Brother Against Brother in Genesis
Rabbi Yehudah ben Shomeyr
Genesis 27:29 and 37 reveals that Isaac and Rebecca had more children after Jacob and Esau though they are never listed by name in any kind of genealogy.
In Genesis 16:11-12 and 25:18 we see that Ishmael and his descendants will fight his brothers, the sons of Abraham (Specifically Isaac and his descendants; Jew and Israelite) for supremacy and favor in the Land and with GOD and man. We see Ishmael’s nephew Esau is a kindred spirit (Gen. 27:40) competing with his brothers. Also, both were archers and hunters according to the Torah. Esau is so much like Ishmael that he marries into the family. He marries a daughter of Ishmael in order to try to win back some favor of his parents seeing as they don’t like is other wives who are of Canaanite origins. By taking a daughter of Ishmael he therefore stays in Isaacs family because Isaac and Ishmael had the same father, thus steering clear of the Canaanite women his folks disliked.
I would like to draw your attention to Genesis 27:45 and the phrase, “Why should I lose you both on the same day?”
This is reminiscent of Genesis 4:1-16, the account of Cain and Able. By Divine right according to the Torah, Cain deserved the death penalty, but GOD in His mercy sentenced Cain to exile instead, so Eve would not bare the loss of both of her sons in one day.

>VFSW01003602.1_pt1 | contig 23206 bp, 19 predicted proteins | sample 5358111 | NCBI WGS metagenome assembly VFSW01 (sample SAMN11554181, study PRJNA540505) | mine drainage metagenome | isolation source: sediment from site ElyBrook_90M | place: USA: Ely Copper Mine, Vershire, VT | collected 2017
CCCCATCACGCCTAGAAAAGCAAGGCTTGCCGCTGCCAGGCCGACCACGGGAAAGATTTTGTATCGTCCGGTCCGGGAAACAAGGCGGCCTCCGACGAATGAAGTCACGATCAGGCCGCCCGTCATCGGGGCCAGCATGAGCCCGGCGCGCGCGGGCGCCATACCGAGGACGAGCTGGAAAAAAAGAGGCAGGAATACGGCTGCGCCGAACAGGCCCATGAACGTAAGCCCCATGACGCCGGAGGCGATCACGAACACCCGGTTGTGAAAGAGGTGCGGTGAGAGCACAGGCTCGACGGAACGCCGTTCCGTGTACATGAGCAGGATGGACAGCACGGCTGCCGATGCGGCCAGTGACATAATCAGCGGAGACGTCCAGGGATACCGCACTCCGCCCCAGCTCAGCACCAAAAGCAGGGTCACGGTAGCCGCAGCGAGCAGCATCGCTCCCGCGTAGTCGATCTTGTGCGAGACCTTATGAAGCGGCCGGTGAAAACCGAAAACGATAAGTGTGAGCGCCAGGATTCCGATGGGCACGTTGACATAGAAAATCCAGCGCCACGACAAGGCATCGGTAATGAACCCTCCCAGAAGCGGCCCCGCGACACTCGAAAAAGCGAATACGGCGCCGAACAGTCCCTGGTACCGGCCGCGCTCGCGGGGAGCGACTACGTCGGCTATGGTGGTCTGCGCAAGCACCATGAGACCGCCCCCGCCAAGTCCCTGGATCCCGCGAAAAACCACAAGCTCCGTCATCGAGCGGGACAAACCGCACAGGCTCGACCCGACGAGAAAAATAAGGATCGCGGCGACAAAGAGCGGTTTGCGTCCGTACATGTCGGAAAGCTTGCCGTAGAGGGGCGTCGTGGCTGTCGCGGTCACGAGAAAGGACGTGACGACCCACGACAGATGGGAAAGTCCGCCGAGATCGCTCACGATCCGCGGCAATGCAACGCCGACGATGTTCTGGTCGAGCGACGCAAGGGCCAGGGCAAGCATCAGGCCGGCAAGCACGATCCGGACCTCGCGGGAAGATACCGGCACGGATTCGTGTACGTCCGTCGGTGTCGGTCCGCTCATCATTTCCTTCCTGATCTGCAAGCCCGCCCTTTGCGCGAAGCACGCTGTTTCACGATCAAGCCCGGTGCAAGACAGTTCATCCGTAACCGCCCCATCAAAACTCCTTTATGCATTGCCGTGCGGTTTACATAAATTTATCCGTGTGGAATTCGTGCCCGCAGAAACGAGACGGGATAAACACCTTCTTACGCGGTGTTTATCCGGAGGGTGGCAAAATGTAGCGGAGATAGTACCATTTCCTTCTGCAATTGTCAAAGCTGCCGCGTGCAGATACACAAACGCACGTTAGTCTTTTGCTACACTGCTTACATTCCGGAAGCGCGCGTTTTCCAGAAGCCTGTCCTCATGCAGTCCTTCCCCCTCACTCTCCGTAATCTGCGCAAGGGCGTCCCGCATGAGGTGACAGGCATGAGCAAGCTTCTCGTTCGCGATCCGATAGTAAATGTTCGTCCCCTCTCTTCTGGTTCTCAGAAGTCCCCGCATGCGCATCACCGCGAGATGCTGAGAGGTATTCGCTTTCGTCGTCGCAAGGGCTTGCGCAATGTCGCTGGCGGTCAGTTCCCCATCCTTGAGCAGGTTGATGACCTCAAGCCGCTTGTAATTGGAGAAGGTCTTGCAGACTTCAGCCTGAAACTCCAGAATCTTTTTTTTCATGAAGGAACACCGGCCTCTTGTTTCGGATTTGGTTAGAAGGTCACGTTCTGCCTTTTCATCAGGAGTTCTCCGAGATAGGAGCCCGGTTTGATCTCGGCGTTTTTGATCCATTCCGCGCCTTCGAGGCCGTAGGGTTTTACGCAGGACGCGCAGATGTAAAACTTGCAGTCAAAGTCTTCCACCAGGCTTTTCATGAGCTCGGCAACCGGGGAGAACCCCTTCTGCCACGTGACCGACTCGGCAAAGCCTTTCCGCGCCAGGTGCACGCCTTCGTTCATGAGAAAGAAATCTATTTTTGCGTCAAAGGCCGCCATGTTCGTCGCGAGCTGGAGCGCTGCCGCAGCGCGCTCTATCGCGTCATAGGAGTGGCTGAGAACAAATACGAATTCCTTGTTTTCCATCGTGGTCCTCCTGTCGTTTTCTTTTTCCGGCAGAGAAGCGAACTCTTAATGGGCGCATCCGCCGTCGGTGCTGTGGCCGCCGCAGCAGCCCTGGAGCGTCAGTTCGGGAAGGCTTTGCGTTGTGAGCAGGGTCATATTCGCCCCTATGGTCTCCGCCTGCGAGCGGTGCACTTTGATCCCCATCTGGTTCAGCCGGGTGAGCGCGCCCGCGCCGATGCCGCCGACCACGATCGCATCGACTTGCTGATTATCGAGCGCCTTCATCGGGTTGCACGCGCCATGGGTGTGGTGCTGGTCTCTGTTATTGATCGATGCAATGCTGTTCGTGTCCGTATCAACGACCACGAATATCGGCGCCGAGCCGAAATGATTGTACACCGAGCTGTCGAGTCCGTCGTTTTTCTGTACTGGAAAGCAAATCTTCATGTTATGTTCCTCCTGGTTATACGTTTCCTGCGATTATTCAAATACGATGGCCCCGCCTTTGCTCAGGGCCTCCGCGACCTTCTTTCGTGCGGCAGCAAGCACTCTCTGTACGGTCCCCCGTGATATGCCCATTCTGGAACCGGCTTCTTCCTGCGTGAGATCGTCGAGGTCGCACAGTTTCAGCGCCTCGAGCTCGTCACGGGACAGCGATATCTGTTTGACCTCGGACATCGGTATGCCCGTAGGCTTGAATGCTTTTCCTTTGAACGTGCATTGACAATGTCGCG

Notice the parallels, though strangely opposite they are:
Cain and Esau seem to have more in common with each other, yet we see Cain and Jacob are exiled for their protection; Cain to the land of Nod and Jacob to the land of Haran to his uncle Laban house where Jacob (trickster) is out “Jacob-ed (tricked)” by his uncle.
Abel and Jacob would seem to be somewhat of kindred spirits; however we see Abel and Esau have this in common. Death. Abel by physical death and Esau by social and familial death by losing his birthright, blessing and inheritance and thus being as good as dead to his family and clans.